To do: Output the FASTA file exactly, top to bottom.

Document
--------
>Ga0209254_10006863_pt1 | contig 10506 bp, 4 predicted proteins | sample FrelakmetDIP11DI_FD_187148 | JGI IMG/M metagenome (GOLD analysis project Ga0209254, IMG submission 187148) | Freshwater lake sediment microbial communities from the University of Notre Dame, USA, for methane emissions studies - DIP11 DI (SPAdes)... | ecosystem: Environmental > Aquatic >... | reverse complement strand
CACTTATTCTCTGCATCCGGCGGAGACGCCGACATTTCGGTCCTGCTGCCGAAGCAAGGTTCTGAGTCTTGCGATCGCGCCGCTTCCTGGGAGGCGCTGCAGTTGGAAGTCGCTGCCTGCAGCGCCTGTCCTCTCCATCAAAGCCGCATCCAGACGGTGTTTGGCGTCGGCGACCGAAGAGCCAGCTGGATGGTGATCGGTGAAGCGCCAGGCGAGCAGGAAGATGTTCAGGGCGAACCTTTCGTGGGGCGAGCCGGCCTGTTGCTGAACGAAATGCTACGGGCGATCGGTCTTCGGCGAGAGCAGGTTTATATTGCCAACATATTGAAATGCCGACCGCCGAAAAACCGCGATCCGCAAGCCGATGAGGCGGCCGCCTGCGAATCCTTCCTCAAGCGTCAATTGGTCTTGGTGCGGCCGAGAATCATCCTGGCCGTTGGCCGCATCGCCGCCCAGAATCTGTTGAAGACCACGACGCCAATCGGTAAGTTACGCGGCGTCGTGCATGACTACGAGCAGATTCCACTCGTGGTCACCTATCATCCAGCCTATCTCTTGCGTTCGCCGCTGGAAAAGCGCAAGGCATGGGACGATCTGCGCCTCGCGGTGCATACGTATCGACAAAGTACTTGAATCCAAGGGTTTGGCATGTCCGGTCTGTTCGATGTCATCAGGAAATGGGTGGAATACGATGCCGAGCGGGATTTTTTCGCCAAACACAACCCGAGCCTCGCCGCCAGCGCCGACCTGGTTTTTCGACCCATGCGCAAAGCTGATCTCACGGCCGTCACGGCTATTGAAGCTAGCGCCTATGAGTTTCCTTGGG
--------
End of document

>Ga0209254_10006863_pt1 | contig 10506 bp, 4 predicted proteins | sample FrelakmetDIP11DI_FD_187148 | JGI IMG/M metagenome (GOLD analysis project Ga0209254, IMG submission 187148) | Freshwater lake sediment microbial communities from the University of Notre Dame, USA, for methane emissions studies - DIP11 DI (SPAdes)... | ecosystem: Environmental > Aquatic >... | reverse complement strand
CACTTATTCTCTGCATCCGGCGGAGACGCCGACATTTCGGTCCTGCTGCCGAAGCAAGGTTCTGAGTCTTGCGATCGCGCCGCTTCCTGGGAGGCGCTGCAGTTGGAAGTCGCTGCCTGCAGCGCCTGTCCTCTCCATCAAAGCCGCATCCAGACGGTGTTTGGCGTCGGCGACCGAAGAGCCAGCTGGATGGTGATCGGTGAAGCGCCAGGCGAGCAGGAAGATGTTCAGGGCGAACCTTTCGTGGGGCGAGCCGGCCTGTTGCTGAACGAAATGCTACGGGCGATCGGTCTTCGGCGAGAGCAGGTTTATATTGCCAACATATTGAAATGCCGACCGCCGAAAAACCGCGATCCGCAAGCCGATGAGGCGGCCGCCTGCGAATCCTTCCTCAAGCGTCAATTGGTCTTGGTGCGGCCGAGAATCATCCTGGCCGTTGGCCGCATCGCCGCCCAGAATCTGTTGAAGACCACGACGCCAATCGGTAAGTTACGCGGCGTCGTGCATGACTACGAGCAGATTCCACTCGTGGTCACCTATCATCCAGCCTATCTCTTGCGTTCGCCGCTGGAAAAGCGCAAGGCATGGGACGATCTGCGCCTCGCGGTGCATACGTATCGACAAAGTACTTGAATCCAAGGGTTTGGCATGTCCGGTCTGTTCGATGTCATCAGGAAATGGGTGGAATACGATGCCGAGCGGGATTTTTTCGCCAAACACAACCCGAGCCTCGCCGCCAGCGCCGACCTGGTTTTTCGACCCATGCGCAAAGCTGATCTCACGGCCGTCACGGCTATTGAAGCTAGCGCCTATGAGTTTCCTTGGG